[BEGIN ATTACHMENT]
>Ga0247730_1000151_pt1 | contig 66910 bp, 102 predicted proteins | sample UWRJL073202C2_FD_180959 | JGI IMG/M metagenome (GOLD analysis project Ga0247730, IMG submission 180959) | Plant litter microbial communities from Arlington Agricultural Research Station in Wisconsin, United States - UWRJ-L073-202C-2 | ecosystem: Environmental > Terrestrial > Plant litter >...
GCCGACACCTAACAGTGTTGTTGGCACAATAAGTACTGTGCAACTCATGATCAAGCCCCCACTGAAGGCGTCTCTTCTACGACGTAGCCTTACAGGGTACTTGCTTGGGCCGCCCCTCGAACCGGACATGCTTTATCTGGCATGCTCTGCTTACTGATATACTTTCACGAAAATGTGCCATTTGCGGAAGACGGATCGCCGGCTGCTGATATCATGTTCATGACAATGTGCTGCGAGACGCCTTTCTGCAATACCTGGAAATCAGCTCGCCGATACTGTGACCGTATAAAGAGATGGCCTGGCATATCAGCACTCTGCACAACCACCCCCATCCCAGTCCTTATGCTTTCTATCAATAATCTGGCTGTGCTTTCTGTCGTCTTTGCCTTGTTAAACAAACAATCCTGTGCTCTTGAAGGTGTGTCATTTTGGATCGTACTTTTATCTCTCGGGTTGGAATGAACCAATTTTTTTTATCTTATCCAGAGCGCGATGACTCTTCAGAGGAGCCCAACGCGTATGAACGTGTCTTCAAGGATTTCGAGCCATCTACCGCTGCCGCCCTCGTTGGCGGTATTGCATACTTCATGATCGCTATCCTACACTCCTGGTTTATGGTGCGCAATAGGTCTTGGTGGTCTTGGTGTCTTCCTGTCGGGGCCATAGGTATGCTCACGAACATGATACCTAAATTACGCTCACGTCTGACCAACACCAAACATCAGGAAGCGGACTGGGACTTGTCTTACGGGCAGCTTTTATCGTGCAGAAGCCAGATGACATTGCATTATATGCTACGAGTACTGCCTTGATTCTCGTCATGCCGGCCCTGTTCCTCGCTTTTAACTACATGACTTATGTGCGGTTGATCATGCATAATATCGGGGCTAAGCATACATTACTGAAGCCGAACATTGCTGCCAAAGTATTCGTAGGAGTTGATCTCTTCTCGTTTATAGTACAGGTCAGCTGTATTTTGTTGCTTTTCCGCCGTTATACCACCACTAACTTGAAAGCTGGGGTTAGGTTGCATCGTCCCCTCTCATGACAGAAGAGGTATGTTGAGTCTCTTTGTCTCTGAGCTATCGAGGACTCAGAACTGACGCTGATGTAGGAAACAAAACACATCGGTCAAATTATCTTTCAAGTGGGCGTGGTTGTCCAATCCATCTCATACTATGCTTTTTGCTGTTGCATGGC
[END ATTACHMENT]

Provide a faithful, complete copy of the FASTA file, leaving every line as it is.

>Ga0247730_1000151_pt1 | contig 66910 bp, 102 predicted proteins | sample UWRJL073202C2_FD_180959 | JGI IMG/M metagenome (GOLD analysis project Ga0247730, IMG submission 180959) | Plant litter microbial communities from Arlington Agricultural Research Station in Wisconsin, United States - UWRJ-L073-202C-2 | ecosystem: Environmental > Terrestrial > Plant litter >...
GCCGACACCTAACAGTGTTGTTGGCACAATAAGTACTGTGCAACTCATGATCAAGCCCCCACTGAAGGCGTCTCTTCTACGACGTAGCCTTACAGGGTACTTGCTTGGGCCGCCCCTCGAACCGGACATGCTTTATCTGGCATGCTCTGCTTACTGATATACTTTCACGAAAATGTGCCATTTGCGGAAGACGGATCGCCGGCTGCTGATATCATGTTCATGACAATGTGCTGCGAGACGCCTTTCTGCAATACCTGGAAATCAGCTCGCCGATACTGTGACCGTATAAAGAGATGGCCTGGCATATCAGCACTCTGCACAACCACCCCCATCCCAGTCCTTATGCTTTCTATCAATAATCTGGCTGTGCTTTCTGTCGTCTTTGCCTTGTTAAACAAACAATCCTGTGCTCTTGAAGGTGTGTCATTTTGGATCGTACTTTTATCTCTCGGGTTGGAATGAACCAATTTTTTTTATCTTATCCAGAGCGCGATGACTCTTCAGAGGAGCCCAACGCGTATGAACGTGTCTTCAAGGATTTCGAGCCATCTACCGCTGCCGCCCTCGTTGGCGGTATTGCATACTTCATGATCGCTATCCTACACTCCTGGTTTATGGTGCGCAATAGGTCTTGGTGGTCTTGGTGTCTTCCTGTCGGGGCCATAGGTATGCTCACGAACATGATACCTAAATTACGCTCACGTCTGACCAACACCAAACATCAGGAAGCGGACTGGGACTTGTCTTACGGGCAGCTTTTATCGTGCAGAAGCCAGATGACATTGCATTATATGCTACGAGTACTGCCTTGATTCTCGTCATGCCGGCCCTGTTCCTCGCTTTTAACTACATGACTTATGTGCGGTTGATCATGCATAATATCGGGGCTAAGCATACATTACTGAAGCCGAACATTGCTGCCAAAGTATTCGTAGGAGTTGATCTCTTCTCGTTTATAGTACAGGTCAGCTGTATTTTGTTGCTTTTCCGCCGTTATACCACCACTAACTTGAAAGCTGGGGTTAGGTTGCATCGTCCCCTCTCATGACAGAAGAGGTATGTTGAGTCTCTTTGTCTCTGAGCTATCGAGGACTCAGAACTGACGCTGATGTAGGAAACAAAACACATCGGTCAAATTATCTTTCAAGTGGGCGTGGTTGTCCAATCCATCTCATACTATGCTTTTTGCTGTTGCATGGC